If you have been diagnosed with breast cancer or there are concerns that you may have breast cancer following a mammogram or other examination then you may have been referred by your Doctor for lumpectomy surgery.
You probably have a few questions and concerns, so let’s talk about what a lumpectomy procedure involves and what next steps you should expect.
What Does a Lumpectomy Surgery Involve?
A lumpectomy procedure is done when a cancerous area in the breast is identified usually by a mammogram and then core needle aspiration which has removed a sample of the lump and it has been tested by pathology to confirm a presence of cancerous cells.
The lumpectomy procedure involves surgically removing the lump and some surrounding tissue from the breast so that the cancer is no longer in the breast for the cancer to spread, and so that the lump can be further tested to see whether there is a confirmed diagnosis of breast cancer.
Your lumpectomy surgeon will assess how much breast tissue does need to be removed and will also consider the aesthetic results of the surgery as well, including where to make incisions to minimalize visible scarring, and also not to leave one breast looking different from the other breast, so planning for carrying out reconstructive surgery to ensure symmetry. Usually incisions are made in the natural lines and creases of the body such as underneath the breasts, under the armpit or around the areola so that these scars when they heal will be camouflaged or hidden.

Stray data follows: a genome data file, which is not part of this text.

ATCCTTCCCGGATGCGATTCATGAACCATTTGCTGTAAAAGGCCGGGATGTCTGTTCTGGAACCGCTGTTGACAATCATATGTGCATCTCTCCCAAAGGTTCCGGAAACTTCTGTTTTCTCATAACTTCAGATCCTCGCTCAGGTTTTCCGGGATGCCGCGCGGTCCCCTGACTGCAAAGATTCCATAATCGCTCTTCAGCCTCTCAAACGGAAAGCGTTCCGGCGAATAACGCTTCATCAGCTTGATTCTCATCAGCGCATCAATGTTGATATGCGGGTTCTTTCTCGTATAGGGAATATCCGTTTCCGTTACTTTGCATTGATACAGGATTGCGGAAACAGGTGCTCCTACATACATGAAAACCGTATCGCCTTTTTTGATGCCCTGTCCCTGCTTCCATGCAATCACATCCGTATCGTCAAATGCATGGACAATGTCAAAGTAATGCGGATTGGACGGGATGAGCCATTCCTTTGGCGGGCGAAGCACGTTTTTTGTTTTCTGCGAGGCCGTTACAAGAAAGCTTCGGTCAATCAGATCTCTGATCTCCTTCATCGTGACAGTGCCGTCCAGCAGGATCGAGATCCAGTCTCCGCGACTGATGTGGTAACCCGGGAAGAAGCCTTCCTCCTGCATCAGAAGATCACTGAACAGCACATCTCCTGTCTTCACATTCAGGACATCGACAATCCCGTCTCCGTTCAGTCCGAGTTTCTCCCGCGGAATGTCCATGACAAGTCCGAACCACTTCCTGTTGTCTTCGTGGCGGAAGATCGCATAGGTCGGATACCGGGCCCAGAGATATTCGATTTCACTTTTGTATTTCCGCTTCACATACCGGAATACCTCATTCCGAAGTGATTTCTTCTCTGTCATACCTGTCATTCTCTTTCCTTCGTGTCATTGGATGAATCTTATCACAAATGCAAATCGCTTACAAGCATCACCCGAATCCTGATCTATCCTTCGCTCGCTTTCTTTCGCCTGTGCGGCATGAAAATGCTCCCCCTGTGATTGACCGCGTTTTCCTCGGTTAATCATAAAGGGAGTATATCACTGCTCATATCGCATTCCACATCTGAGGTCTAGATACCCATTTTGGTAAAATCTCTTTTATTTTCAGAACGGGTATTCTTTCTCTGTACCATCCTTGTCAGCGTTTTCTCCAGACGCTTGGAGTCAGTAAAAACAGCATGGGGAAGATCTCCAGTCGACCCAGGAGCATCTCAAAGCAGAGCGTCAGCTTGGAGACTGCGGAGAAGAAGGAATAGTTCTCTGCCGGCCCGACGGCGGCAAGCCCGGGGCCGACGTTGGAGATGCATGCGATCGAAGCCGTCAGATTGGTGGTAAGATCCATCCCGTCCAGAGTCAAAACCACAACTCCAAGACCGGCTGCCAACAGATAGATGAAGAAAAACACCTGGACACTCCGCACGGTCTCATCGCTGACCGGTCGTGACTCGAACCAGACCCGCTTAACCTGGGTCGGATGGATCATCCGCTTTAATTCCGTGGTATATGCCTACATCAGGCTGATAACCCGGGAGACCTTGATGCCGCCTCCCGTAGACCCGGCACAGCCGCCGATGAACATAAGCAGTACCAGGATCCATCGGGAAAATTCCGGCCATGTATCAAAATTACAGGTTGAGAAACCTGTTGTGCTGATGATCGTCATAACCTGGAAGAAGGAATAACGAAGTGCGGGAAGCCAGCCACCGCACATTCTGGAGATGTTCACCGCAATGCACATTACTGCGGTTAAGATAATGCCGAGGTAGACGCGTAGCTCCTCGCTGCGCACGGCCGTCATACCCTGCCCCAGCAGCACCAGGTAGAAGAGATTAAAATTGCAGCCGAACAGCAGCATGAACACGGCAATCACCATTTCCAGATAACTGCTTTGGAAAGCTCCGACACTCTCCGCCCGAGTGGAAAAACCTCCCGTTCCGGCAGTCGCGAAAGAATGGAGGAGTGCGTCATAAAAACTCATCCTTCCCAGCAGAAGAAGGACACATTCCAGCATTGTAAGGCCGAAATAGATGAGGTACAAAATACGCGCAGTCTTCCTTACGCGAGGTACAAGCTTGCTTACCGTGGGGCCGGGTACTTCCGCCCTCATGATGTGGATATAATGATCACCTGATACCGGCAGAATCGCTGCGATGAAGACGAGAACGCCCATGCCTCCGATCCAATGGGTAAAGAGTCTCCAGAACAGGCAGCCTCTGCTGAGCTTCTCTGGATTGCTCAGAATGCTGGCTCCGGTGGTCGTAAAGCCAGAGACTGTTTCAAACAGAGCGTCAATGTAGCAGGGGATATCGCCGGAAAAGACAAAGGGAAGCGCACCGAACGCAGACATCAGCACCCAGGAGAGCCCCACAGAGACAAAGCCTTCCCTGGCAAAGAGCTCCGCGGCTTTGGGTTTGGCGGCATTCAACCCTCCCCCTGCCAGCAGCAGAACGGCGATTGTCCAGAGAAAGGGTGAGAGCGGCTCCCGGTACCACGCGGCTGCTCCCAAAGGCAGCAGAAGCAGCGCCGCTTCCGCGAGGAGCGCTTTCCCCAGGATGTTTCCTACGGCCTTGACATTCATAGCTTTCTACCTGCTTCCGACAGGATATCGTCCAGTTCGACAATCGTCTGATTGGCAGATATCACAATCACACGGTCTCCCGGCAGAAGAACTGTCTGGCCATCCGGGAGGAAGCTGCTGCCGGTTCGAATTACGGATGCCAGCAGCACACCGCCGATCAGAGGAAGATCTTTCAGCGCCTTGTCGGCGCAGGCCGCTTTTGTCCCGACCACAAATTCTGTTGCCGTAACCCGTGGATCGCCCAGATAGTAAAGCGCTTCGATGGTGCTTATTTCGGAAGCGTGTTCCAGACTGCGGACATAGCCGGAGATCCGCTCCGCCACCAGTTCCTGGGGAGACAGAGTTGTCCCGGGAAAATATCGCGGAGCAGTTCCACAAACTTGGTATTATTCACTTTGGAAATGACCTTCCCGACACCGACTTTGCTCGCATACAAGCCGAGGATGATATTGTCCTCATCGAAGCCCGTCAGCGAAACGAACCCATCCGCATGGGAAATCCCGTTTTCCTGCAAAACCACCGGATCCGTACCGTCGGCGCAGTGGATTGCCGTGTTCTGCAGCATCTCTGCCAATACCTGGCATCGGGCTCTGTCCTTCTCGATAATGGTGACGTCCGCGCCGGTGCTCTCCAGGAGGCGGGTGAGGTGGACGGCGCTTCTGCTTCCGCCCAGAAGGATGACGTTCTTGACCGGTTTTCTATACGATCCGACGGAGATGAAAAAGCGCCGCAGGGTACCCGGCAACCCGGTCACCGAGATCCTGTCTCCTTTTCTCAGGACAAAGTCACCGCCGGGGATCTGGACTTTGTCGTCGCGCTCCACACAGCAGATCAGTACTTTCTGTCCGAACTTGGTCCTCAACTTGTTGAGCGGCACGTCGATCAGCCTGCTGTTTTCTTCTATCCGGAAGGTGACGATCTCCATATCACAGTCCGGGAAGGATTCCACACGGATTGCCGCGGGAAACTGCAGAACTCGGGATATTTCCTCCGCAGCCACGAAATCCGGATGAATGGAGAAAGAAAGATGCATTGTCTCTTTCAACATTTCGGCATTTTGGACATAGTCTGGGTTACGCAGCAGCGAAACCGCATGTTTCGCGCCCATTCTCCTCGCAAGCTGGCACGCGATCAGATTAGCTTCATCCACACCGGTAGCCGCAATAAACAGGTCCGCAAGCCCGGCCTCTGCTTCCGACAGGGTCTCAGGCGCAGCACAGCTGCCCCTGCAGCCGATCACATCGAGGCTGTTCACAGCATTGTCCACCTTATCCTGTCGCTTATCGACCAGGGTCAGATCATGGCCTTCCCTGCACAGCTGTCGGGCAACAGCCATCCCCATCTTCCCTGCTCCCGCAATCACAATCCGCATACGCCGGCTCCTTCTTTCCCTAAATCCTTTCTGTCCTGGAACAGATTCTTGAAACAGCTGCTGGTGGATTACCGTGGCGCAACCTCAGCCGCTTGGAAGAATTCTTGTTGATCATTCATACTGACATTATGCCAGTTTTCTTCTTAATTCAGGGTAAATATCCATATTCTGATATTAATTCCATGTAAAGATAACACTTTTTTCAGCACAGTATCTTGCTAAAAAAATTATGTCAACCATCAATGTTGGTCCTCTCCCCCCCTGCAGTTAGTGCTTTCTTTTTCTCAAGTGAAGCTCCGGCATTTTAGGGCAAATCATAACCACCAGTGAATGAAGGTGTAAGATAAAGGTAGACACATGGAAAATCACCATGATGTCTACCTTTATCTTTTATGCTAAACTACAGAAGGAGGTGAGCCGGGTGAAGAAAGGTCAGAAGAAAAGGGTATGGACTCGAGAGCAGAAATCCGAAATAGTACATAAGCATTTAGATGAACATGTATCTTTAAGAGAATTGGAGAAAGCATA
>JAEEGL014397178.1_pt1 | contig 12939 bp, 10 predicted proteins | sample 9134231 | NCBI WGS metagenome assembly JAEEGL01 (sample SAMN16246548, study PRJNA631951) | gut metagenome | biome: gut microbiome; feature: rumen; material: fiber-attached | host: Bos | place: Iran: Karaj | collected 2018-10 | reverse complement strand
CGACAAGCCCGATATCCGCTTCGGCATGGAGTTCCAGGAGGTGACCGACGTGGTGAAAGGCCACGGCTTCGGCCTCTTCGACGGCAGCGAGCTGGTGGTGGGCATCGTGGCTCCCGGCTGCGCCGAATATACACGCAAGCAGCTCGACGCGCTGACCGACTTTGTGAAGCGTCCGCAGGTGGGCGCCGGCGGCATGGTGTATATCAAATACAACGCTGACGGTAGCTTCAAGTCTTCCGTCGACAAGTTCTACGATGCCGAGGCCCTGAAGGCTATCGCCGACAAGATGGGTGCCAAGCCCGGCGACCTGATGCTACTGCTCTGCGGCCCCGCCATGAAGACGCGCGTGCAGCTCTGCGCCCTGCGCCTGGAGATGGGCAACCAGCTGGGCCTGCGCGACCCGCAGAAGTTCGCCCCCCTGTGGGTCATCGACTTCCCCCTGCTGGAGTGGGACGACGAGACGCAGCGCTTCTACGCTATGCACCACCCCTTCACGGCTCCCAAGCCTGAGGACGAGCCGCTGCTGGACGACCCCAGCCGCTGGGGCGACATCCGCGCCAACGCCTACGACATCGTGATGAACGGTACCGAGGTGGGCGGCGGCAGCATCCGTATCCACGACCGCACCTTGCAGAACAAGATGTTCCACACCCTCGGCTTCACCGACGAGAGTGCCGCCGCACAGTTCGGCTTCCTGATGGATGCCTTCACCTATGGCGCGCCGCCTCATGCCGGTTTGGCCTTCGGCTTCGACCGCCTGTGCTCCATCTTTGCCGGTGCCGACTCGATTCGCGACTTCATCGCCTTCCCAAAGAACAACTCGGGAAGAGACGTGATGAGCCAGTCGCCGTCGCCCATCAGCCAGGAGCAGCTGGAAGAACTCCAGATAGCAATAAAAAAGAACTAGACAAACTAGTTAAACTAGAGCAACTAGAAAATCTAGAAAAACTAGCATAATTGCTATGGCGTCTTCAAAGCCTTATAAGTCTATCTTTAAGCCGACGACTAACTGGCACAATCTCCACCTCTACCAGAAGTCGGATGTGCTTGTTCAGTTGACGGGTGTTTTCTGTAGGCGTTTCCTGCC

What Treatment is Required After a Lumpectomy?
Following the lumpectomy procedure the doctor will be able to make a decision based on test results and possible a further mammogram, on what further treatment may be required to ensure that breast cancer is fully eradicated from both breasts. One option is to give you a course of medication which can either be in pill form or through IV. Or perhaps radiation therapy may be required, which projects radiation directly onto the site of the cancer to ensure complete eradication and unlikely recurrence of cancer.
Radiation can change the physical appearance of the breast so reconstructive surgery on your breasts would take place until you have complete all of your post lumpectomy procedure treatments.
Your doctor will make the decision of which treatments you require on a patient by patient basis taking into this decisions many factors. The factors include the results of pathology tests, images from mammogram x-rays, ultrasound imagery, findings when carrying out the lumpectomy, and your response to any earlier treatments. In an ideal world you would choose for yourself which treatments to have, but your doctor will always advise on what they think will reassure them and you to the breast cancer has been totally eradicated.
For patients with non-cancerous lumps, a non surgical lumpectomy procedure is an option, which includes a small incision and then a needle to slowly extract the lump and its content. This isn’t an option for cancer as not all of the cells will be removed.